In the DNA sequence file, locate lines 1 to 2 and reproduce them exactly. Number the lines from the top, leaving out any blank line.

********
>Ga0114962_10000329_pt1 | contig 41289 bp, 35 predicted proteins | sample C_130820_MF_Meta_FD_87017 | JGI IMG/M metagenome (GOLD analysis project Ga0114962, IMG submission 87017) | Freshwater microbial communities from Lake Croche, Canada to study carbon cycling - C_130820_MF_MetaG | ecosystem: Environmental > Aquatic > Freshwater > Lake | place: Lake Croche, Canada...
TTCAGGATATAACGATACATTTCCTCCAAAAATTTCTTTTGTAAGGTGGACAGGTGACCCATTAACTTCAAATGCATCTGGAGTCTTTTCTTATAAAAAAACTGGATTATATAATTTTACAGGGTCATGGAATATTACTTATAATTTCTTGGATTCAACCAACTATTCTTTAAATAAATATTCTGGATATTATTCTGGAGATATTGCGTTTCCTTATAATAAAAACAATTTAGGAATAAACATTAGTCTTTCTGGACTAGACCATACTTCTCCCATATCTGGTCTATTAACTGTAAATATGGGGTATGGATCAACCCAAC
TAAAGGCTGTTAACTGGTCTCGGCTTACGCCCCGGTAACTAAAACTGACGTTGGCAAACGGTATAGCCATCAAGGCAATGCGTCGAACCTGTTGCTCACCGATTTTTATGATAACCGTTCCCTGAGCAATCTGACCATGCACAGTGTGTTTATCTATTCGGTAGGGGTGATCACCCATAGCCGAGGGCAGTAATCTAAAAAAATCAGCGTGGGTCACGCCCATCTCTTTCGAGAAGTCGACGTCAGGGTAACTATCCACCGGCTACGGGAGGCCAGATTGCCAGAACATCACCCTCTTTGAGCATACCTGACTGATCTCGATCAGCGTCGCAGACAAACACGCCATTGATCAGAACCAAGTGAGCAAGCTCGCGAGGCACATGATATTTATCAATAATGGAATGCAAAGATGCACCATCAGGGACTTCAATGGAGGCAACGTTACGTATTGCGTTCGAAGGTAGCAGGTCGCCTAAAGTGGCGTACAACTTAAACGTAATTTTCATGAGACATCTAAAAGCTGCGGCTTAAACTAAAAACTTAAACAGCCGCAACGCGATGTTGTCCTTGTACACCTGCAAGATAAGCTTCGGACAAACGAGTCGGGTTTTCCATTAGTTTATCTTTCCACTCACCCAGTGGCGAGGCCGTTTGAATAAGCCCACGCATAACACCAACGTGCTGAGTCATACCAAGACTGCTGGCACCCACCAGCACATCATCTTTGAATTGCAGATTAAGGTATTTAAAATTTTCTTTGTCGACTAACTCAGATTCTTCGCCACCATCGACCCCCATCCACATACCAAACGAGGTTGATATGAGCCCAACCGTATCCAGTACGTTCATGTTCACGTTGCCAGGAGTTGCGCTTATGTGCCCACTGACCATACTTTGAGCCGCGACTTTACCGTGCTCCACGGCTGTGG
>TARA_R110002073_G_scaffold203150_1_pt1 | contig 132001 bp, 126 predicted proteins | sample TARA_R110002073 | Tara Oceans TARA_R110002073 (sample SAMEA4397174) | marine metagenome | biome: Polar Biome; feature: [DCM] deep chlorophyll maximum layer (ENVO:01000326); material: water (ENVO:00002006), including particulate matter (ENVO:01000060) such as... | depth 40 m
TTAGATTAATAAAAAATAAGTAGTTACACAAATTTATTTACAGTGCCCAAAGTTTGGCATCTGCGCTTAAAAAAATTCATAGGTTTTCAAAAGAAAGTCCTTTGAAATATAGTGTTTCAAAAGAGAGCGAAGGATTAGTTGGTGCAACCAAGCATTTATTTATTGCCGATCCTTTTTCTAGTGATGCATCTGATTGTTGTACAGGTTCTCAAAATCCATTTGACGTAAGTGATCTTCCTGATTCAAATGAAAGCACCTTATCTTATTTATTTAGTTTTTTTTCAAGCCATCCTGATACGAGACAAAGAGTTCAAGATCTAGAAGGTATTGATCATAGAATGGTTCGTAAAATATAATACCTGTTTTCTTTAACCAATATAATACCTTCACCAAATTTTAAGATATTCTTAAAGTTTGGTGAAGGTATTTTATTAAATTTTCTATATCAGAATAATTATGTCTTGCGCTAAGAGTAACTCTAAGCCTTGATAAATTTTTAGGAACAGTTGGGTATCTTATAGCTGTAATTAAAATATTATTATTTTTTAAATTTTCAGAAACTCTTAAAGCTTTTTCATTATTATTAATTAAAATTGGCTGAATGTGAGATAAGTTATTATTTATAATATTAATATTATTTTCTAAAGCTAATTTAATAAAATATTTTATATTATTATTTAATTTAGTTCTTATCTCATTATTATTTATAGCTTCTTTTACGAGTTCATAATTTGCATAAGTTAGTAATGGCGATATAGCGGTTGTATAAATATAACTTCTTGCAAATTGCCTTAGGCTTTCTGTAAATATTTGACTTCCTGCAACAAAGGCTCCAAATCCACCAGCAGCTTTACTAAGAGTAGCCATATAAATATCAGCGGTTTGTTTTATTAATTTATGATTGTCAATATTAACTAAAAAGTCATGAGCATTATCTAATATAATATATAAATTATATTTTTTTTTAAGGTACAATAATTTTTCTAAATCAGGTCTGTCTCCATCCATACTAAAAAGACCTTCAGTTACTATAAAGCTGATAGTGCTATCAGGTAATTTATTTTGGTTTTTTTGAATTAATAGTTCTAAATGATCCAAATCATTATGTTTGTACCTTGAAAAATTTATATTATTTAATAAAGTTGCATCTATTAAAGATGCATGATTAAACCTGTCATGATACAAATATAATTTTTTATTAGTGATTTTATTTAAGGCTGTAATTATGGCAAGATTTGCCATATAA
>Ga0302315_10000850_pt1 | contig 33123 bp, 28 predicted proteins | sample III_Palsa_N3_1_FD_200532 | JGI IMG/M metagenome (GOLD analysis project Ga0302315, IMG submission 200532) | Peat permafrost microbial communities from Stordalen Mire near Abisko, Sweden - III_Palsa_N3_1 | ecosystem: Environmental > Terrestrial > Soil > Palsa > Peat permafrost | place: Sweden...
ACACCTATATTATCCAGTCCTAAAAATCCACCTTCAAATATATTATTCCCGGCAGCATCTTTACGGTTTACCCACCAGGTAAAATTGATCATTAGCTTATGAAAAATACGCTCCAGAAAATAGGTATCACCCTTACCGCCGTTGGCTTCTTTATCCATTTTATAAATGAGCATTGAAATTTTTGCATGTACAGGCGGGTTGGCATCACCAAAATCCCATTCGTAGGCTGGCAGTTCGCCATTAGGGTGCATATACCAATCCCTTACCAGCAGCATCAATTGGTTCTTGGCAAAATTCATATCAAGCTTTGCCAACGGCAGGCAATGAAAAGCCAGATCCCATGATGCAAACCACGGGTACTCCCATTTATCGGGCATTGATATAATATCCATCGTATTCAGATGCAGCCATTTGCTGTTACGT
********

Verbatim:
>Ga0114962_10000329_pt1 | contig 41289 bp, 35 predicted proteins | sample C_130820_MF_Meta_FD_87017 | JGI IMG/M metagenome (GOLD analysis project Ga0114962, IMG submission 87017) | Freshwater microbial communities from Lake Croche, Canada to study carbon cycling - C_130820_MF_MetaG | ecosystem: Environmental > Aquatic > Freshwater > Lake | place: Lake Croche, Canada...
TTCAGGATATAACGATACATTTCCTCCAAAAATTTCTTTTGTAAGGTGGACAGGTGACCCATTAACTTCAAATGCATCTGGAGTCTTTTCTTATAAAAAAACTGGATTATATAATTTTACAGGGTCATGGAATATTACTTATAATTTCTTGGATTCAACCAACTATTCTTTAAATAAATATTCTGGATATTATTCTGGAGATATTGCGTTTCCTTATAATAAAAACAATTTAGGAATAAACATTAGTCTTTCTGGACTAGACCATACTTCTCCCATATCTGGTCTATTAACTGTAAATATGGGGTATGGATCAACCCAAC